Abe and Munch meet

IGNPS2: What is Lorne Lanning really like?

Farzad: If you like to be average, he's your worst nightmare. If you are in the pursuit of excellence, he's one of the most gifted people I know, but also one of the most down-to-earth, good people I know. On the first day I started work at OW, Lorne, a co-owner of the company, helped me move my furniture into my office. He's just that kind of person.

IGNPS2: What is the most exciting thing you can tell us about Munch's Oddysee?

Farzad: Well it's hard to explain because it is a new genre and a whole new way of thinking about a "game" experience. Lorne puts it best when he says that we are "simulating entire life cycles." I think that when you will get the game, plug it in and turn it on, it will be the equivalent of adding water to a bowl of sea monkeys and magically watching something move and come A.L.I.V.E.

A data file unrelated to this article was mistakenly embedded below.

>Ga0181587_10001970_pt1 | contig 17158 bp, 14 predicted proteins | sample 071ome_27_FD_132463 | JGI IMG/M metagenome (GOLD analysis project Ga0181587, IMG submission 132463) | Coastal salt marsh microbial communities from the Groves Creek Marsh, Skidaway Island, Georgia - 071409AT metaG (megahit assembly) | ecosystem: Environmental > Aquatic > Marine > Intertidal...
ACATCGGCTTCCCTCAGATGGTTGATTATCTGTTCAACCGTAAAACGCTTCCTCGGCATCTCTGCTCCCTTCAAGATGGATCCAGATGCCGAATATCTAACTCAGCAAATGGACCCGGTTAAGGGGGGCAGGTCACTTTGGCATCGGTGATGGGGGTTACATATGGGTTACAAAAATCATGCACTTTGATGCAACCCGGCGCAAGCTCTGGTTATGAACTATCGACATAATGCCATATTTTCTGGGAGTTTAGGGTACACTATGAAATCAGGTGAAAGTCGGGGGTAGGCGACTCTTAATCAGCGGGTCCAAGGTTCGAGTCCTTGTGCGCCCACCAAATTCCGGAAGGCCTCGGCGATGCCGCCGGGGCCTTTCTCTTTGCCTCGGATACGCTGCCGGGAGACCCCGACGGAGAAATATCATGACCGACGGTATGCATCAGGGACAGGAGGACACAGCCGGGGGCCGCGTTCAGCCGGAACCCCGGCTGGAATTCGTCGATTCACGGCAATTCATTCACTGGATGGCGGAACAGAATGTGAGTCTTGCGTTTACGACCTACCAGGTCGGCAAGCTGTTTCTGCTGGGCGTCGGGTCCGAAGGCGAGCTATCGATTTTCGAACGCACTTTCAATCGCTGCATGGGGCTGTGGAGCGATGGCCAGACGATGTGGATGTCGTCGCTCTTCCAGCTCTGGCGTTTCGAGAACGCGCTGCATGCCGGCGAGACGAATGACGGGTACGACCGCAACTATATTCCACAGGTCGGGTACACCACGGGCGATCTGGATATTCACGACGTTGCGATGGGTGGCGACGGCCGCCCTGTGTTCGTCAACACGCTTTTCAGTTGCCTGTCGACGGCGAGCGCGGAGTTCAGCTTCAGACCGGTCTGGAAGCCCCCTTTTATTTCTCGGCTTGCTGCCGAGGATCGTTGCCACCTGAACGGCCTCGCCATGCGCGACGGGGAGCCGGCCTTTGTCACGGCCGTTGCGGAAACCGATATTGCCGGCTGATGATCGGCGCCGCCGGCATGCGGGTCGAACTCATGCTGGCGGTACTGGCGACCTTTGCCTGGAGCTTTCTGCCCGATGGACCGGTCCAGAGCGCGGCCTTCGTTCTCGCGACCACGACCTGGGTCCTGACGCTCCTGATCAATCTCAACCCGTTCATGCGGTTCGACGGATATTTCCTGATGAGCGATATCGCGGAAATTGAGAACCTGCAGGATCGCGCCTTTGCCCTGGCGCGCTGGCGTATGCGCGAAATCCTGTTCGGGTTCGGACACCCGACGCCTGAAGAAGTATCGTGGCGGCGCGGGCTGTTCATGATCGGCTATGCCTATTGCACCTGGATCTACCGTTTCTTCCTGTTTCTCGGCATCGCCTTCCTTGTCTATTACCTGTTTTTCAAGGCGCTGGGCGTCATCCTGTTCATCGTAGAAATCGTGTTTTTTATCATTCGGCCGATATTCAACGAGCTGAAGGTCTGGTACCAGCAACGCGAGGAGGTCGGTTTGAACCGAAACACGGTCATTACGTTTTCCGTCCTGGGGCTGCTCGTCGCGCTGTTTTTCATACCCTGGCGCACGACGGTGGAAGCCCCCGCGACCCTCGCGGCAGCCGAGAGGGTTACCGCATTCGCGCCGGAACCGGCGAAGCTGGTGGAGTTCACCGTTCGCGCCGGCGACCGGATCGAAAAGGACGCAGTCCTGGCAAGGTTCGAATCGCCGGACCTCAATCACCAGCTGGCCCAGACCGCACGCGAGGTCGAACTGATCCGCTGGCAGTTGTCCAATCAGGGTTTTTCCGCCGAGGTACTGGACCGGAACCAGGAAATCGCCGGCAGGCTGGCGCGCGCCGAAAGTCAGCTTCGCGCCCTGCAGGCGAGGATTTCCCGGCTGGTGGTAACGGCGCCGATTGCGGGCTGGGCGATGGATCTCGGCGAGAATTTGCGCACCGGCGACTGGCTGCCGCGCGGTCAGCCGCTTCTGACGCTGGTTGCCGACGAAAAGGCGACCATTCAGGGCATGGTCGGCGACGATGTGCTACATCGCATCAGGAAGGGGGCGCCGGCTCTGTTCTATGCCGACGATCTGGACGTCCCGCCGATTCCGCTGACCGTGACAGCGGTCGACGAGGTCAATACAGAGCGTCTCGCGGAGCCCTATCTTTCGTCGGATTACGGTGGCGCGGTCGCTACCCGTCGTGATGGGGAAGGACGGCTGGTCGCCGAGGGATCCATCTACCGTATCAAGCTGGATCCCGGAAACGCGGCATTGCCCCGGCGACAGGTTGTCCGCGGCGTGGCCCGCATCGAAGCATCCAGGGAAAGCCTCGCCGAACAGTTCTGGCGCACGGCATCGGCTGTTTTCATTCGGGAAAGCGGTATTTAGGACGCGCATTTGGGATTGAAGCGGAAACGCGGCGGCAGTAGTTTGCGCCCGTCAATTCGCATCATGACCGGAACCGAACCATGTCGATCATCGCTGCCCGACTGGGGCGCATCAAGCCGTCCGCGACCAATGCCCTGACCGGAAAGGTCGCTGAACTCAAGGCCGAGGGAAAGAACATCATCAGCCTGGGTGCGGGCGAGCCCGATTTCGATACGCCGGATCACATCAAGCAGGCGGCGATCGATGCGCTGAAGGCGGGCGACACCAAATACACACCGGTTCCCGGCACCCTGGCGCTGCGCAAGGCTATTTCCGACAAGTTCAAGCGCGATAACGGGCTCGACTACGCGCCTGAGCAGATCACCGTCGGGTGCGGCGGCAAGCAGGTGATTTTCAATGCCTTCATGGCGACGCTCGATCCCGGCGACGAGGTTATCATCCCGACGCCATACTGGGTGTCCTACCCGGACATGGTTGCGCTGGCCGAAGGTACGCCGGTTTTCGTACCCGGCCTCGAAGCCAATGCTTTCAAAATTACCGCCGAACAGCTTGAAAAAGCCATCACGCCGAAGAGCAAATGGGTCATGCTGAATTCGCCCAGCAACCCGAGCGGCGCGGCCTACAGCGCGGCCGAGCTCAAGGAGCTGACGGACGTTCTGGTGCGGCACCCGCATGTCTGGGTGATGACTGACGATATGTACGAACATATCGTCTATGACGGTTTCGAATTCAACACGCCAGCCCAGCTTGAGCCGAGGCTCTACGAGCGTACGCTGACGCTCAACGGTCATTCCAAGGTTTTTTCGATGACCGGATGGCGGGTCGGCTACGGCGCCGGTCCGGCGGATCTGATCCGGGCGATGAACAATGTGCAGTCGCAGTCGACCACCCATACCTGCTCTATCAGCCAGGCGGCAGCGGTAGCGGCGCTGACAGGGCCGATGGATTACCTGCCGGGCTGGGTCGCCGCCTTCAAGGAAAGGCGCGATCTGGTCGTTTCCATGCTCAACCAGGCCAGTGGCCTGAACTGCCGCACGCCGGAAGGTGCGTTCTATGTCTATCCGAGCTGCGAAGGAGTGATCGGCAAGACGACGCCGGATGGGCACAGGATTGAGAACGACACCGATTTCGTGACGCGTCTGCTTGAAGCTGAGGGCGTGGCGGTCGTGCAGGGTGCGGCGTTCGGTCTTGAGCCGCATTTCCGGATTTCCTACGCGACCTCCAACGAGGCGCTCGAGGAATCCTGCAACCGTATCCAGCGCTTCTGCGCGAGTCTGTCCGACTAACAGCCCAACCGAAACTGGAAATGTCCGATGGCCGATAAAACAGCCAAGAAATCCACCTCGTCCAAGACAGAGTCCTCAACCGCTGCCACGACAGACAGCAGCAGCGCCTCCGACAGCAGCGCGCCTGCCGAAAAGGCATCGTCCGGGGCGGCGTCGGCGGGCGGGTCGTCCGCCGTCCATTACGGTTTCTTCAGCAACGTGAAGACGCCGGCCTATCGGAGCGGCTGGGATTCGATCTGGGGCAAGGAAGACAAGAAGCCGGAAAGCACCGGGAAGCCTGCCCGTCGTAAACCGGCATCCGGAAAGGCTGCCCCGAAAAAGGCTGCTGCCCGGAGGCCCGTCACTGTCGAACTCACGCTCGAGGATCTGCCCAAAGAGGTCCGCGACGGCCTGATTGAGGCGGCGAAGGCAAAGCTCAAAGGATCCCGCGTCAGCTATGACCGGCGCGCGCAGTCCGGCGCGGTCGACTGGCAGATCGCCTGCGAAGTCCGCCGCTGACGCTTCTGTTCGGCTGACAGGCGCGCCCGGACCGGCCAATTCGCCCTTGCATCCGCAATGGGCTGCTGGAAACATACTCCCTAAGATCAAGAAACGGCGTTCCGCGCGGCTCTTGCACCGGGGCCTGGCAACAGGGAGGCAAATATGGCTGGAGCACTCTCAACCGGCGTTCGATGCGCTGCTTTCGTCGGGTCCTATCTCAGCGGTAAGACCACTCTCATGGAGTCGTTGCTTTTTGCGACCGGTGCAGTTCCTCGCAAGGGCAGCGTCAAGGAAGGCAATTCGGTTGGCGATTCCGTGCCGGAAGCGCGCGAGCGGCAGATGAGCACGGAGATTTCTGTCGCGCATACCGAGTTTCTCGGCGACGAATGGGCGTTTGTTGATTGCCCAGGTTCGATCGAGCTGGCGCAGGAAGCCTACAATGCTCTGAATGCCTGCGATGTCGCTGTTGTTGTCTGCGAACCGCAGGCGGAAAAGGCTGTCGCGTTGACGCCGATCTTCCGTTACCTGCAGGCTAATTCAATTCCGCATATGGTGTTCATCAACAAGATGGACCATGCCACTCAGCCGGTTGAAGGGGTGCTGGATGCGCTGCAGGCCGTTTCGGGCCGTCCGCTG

IGNPS2: Who are your biggest influences?

Farzad: There are far too many great designers and filmmakers that I admire to list, but if I was to pick the single event that made me want to become a designer, it would have to be seeing Star Wars in 1977-I was nine. The visionaries besides George Lucas that made Star Wars possible were Ralph McQuarrie and Joe Johnston, and it was their unique work that set me on my path.